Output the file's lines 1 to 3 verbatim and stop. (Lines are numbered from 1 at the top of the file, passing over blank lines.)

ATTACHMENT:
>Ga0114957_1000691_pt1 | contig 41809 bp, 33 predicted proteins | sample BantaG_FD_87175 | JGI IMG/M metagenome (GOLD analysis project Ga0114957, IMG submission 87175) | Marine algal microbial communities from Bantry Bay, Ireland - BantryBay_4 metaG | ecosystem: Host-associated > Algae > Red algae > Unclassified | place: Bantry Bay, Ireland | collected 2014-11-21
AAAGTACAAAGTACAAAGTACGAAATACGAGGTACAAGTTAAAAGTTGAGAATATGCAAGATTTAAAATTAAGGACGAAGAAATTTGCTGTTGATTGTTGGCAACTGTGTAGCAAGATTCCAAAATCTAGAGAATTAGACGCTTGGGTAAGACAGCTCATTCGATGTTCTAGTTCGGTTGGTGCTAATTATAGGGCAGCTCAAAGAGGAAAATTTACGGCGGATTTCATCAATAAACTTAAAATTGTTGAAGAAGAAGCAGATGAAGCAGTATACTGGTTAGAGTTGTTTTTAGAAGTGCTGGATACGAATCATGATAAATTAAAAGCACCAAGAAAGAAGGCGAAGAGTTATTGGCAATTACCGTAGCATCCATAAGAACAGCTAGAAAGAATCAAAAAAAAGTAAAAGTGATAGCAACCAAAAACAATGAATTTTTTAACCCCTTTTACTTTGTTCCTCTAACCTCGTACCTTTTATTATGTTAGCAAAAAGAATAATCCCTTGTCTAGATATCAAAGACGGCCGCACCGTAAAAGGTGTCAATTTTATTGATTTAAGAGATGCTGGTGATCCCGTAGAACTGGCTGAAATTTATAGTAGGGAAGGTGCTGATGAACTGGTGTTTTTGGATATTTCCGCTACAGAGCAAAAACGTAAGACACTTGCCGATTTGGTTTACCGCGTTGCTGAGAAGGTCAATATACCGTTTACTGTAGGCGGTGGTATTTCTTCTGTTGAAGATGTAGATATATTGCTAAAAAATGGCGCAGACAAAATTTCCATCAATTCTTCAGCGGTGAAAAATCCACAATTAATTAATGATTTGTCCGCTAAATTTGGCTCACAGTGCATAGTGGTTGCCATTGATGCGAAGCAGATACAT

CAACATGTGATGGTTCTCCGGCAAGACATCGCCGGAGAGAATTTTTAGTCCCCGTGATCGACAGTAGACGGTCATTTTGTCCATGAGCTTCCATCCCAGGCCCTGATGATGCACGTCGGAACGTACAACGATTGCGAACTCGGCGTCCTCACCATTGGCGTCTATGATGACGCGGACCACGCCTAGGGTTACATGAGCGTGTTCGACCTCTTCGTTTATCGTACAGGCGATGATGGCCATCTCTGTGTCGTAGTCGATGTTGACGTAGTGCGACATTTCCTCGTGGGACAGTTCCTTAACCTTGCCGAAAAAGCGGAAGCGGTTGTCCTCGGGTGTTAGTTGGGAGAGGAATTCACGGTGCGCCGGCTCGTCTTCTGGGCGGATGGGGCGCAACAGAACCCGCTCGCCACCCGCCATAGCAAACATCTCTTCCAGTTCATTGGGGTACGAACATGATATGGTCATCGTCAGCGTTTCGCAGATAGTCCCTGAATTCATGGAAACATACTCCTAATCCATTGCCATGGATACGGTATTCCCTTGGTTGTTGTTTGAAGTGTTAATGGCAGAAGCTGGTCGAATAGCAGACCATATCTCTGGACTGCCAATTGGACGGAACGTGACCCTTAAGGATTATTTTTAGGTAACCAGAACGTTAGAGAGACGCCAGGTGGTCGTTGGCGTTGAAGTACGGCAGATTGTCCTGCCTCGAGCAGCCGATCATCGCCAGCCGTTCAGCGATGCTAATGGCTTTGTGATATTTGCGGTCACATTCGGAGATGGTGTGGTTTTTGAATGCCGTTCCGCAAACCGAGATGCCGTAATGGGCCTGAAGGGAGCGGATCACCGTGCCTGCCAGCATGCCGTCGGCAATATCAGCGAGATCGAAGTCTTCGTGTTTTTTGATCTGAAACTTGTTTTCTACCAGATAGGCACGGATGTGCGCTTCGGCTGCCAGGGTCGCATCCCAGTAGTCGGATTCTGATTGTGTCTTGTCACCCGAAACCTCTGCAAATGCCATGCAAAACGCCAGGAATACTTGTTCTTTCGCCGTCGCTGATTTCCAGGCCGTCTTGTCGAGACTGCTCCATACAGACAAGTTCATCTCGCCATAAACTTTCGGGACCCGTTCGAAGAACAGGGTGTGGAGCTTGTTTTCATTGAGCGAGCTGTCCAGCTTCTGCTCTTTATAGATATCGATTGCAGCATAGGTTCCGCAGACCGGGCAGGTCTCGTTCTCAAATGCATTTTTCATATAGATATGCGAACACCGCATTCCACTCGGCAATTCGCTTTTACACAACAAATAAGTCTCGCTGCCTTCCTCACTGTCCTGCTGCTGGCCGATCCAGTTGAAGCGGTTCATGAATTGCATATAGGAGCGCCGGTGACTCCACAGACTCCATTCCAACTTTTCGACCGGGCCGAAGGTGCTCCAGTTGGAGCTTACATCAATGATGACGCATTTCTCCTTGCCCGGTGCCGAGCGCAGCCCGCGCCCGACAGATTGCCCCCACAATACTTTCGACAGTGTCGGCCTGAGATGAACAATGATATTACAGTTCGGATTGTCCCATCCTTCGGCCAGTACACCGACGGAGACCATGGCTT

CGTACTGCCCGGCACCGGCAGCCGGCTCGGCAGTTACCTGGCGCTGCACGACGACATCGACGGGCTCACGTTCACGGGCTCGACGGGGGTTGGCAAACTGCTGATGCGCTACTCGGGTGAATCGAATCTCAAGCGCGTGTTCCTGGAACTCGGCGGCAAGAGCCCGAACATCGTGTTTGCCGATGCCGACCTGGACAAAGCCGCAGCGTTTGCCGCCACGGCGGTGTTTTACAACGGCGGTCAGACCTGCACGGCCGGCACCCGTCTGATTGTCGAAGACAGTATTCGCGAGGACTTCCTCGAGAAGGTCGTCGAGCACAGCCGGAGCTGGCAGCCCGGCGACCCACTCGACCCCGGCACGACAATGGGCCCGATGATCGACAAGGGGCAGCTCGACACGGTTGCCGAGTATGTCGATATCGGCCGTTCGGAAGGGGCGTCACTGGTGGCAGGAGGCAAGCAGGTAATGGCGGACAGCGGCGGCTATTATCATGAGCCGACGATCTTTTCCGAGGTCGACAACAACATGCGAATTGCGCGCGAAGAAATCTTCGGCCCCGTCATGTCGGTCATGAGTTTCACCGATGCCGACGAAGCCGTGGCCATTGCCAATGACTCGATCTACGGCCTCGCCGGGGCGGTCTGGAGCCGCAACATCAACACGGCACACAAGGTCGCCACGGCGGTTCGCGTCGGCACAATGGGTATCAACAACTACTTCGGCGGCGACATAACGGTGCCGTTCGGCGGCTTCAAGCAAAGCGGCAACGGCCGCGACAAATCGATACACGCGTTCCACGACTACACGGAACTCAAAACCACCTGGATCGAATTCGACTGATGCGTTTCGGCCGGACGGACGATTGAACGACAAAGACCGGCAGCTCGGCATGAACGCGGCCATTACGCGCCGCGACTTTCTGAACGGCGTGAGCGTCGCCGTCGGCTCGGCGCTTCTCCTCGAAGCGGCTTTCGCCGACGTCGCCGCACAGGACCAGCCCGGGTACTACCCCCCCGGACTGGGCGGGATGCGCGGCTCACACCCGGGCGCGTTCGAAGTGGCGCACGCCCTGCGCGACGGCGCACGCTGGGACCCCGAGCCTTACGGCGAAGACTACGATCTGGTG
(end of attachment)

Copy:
>Ga0114957_1000691_pt1 | contig 41809 bp, 33 predicted proteins | sample BantaG_FD_87175 | JGI IMG/M metagenome (GOLD analysis project Ga0114957, IMG submission 87175) | Marine algal microbial communities from Bantry Bay, Ireland - BantryBay_4 metaG | ecosystem: Host-associated > Algae > Red algae > Unclassified | place: Bantry Bay, Ireland | collected 2014-11-21
AAAGTACAAAGTACAAAGTACGAAATACGAGGTACAAGTTAAAAGTTGAGAATATGCAAGATTTAAAATTAAGGACGAAGAAATTTGCTGTTGATTGTTGGCAACTGTGTAGCAAGATTCCAAAATCTAGAGAATTAGACGCTTGGGTAAGACAGCTCATTCGATGTTCTAGTTCGGTTGGTGCTAATTATAGGGCAGCTCAAAGAGGAAAATTTACGGCGGATTTCATCAATAAACTTAAAATTGTTGAAGAAGAAGCAGATGAAGCAGTATACTGGTTAGAGTTGTTTTTAGAAGTGCTGGATACGAATCATGATAAATTAAAAGCACCAAGAAAGAAGGCGAAGAGTTATTGGCAATTACCGTAGCATCCATAAGAACAGCTAGAAAGAATCAAAAAAAAGTAAAAGTGATAGCAACCAAAAACAATGAATTTTTTAACCCCTTTTACTTTGTTCCTCTAACCTCGTACCTTTTATTATGTTAGCAAAAAGAATAATCCCTTGTCTAGATATCAAAGACGGCCGCACCGTAAAAGGTGTCAATTTTATTGATTTAAGAGATGCTGGTGATCCCGTAGAACTGGCTGAAATTTATAGTAGGGAAGGTGCTGATGAACTGGTGTTTTTGGATATTTCCGCTACAGAGCAAAAACGTAAGACACTTGCCGATTTGGTTTACCGCGTTGCTGAGAAGGTCAATATACCGTTTACTGTAGGCGGTGGTATTTCTTCTGTTGAAGATGTAGATATATTGCTAAAAAATGGCGCAGACAAAATTTCCATCAATTCTTCAGCGGTGAAAAATCCACAATTAATTAATGATTTGTCCGCTAAATTTGGCTCACAGTGCATAGTGGTTGCCATTGATGCGAAGCAGATACAT

CAACATGTGATGGTTCTCCGGCAAGACATCGCCGGAGAGAATTTTTAGTCCCCGTGATCGACAGTAGACGGTCATTTTGTCCATGAGCTTCCATCCCAGGCCCTGATGATGCACGTCGGAACGTACAACGATTGCGAACTCGGCGTCCTCACCATTGGCGTCTATGATGACGCGGACCACGCCTAGGGTTACATGAGCGTGTTCGACCTCTTCGTTTATCGTACAGGCGATGATGGCCATCTCTGTGTCGTAGTCGATGTTGACGTAGTGCGACATTTCCTCGTGGGACAGTTCCTTAACCTTGCCGAAAAAGCGGAAGCGGTTGTCCTCGGGTGTTAGTTGGGAGAGGAATTCACGGTGCGCCGGCTCGTCTTCTGGGCGGATGGGGCGCAACAGAACCCGCTCGCCACCCGCCATAGCAAACATCTCTTCCAGTTCATTGGGGTACGAACATGATATGGTCATCGTCAGCGTTTCGCAGATAGTCCCTGAATTCATGGAAACATACTCCTAATCCATTGCCATGGATACGGTATTCCCTTGGTTGTTGTTTGAAGTGTTAATGGCAGAAGCTGGTCGAATAGCAGACCATATCTCTGGACTGCCAATTGGACGGAACGTGACCCTTAAGGATTATTTTTAGGTAACCAGAACGTTAGAGAGACGCCAGGTGGTCGTTGGCGTTGAAGTACGGCAGATTGTCCTGCCTCGAGCAGCCGATCATCGCCAGCCGTTCAGCGATGCTAATGGCTTTGTGATATTTGCGGTCACATTCGGAGATGGTGTGGTTTTTGAATGCCGTTCCGCAAACCGAGATGCCGTAATGGGCCTGAAGGGAGCGGATCACCGTGCCTGCCAGCATGCCGTCGGCAATATCAGCGAGATCGAAGTCTTCGTGTTTTTTGATCTGAAACTTGTTTTCTACCAGATAGGCACGGATGTGCGCTTCGGCTGCCAGGGTCGCATCCCAGTAGTCGGATTCTGATTGTGTCTTGTCACCCGAAACCTCTGCAAATGCCATGCAAAACGCCAGGAATACTTGTTCTTTCGCCGTCGCTGATTTCCAGGCCGTCTTGTCGAGACTGCTCCATACAGACAAGTTCATCTCGCCATAAACTTTCGGGACCCGTTCGAAGAACAGGGTGTGGAGCTTGTTTTCATTGAGCGAGCTGTCCAGCTTCTGCTCTTTATAGATATCGATTGCAGCATAGGTTCCGCAGACCGGGCAGGTCTCGTTCTCAAATGCATTTTTCATATAGATATGCGAACACCGCATTCCACTCGGCAATTCGCTTTTACACAACAAATAAGTCTCGCTGCCTTCCTCACTGTCCTGCTGCTGGCCGATCCAGTTGAAGCGGTTCATGAATTGCATATAGGAGCGCCGGTGACTCCACAGACTCCATTCCAACTTTTCGACCGGGCCGAAGGTGCTCCAGTTGGAGCTTACATCAATGATGACGCATTTCTCCTTGCCCGGTGCCGAGCGCAGCCCGCGCCCGACAGATTGCCCCCACAATACTTTCGACAGTGTCGGCCTGAGATGAACAATGATATTACAGTTCGGATTGTCCCATCCTTCGGCCAGTACACCGACGGAGACCATGGCTT